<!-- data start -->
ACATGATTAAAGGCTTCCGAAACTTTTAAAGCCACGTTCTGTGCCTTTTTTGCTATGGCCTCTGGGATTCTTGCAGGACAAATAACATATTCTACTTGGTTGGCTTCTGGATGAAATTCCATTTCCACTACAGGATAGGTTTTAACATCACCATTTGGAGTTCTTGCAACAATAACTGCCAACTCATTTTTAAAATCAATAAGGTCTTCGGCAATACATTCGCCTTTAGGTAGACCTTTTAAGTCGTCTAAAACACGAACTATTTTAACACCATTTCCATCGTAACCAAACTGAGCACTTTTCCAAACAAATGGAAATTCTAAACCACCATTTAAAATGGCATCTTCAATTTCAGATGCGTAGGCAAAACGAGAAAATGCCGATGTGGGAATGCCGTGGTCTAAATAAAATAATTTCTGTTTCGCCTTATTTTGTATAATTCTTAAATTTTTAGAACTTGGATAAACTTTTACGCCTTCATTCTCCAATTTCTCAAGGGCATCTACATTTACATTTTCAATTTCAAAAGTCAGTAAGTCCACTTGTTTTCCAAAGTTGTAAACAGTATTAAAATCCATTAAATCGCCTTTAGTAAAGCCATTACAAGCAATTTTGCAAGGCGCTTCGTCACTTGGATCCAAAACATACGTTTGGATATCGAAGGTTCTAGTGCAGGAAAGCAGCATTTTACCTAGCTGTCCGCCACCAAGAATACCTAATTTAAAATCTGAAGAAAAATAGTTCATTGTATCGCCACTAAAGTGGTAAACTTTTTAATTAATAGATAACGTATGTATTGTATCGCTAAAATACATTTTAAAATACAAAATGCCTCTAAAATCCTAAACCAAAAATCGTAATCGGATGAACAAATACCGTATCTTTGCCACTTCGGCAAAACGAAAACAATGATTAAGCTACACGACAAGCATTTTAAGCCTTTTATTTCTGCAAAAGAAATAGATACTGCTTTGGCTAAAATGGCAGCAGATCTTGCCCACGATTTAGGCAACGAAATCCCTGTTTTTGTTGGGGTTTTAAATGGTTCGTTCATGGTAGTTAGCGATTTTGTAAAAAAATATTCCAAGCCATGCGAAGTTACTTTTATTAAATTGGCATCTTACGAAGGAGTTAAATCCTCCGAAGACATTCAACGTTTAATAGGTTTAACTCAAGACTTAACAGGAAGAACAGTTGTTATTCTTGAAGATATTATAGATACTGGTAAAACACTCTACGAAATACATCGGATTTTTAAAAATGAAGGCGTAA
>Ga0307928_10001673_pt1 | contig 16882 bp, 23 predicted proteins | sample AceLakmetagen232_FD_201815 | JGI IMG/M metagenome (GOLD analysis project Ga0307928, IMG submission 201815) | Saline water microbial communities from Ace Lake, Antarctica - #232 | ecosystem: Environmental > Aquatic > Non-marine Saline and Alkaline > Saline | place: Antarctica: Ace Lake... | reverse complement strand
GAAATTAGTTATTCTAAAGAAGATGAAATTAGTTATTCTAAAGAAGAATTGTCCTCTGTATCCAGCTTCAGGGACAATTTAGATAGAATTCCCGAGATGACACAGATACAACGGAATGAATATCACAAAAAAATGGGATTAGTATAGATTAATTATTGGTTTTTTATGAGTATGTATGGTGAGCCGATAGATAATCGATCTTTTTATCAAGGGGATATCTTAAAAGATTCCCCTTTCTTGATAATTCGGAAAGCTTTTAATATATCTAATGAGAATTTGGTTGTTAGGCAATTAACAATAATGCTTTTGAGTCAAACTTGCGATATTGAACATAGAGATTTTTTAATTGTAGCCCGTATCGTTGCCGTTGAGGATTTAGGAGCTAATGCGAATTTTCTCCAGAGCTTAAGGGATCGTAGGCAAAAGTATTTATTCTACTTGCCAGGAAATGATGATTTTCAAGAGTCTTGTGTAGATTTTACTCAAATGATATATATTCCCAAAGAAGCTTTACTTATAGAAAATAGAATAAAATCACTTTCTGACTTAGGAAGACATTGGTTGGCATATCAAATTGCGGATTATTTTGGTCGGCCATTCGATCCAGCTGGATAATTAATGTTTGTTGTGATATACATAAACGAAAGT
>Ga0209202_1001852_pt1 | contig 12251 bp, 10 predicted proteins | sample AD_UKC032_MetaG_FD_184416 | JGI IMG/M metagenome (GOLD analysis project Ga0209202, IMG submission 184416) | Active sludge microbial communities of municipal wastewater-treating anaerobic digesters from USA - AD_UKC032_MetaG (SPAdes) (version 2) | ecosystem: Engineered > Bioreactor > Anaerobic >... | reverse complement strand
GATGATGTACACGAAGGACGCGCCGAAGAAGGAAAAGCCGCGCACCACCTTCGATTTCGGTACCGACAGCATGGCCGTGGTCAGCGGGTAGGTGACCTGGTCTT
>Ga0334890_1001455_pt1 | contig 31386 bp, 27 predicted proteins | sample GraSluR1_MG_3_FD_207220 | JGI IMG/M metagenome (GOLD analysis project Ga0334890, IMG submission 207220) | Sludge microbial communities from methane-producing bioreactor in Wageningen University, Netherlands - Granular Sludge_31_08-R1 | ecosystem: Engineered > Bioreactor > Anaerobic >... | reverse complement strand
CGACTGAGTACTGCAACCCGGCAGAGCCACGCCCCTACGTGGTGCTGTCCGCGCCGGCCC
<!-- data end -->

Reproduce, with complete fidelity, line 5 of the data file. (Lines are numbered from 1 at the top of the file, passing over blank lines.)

GATGATGTACACGAAGGACGCGCCGAAGAAGGAAAAGCCGCGCACCACCTTCGATTTCGGTACCGACAGCATGGCCGTGGTCAGCGGGTAGGTGACCTGGTCTT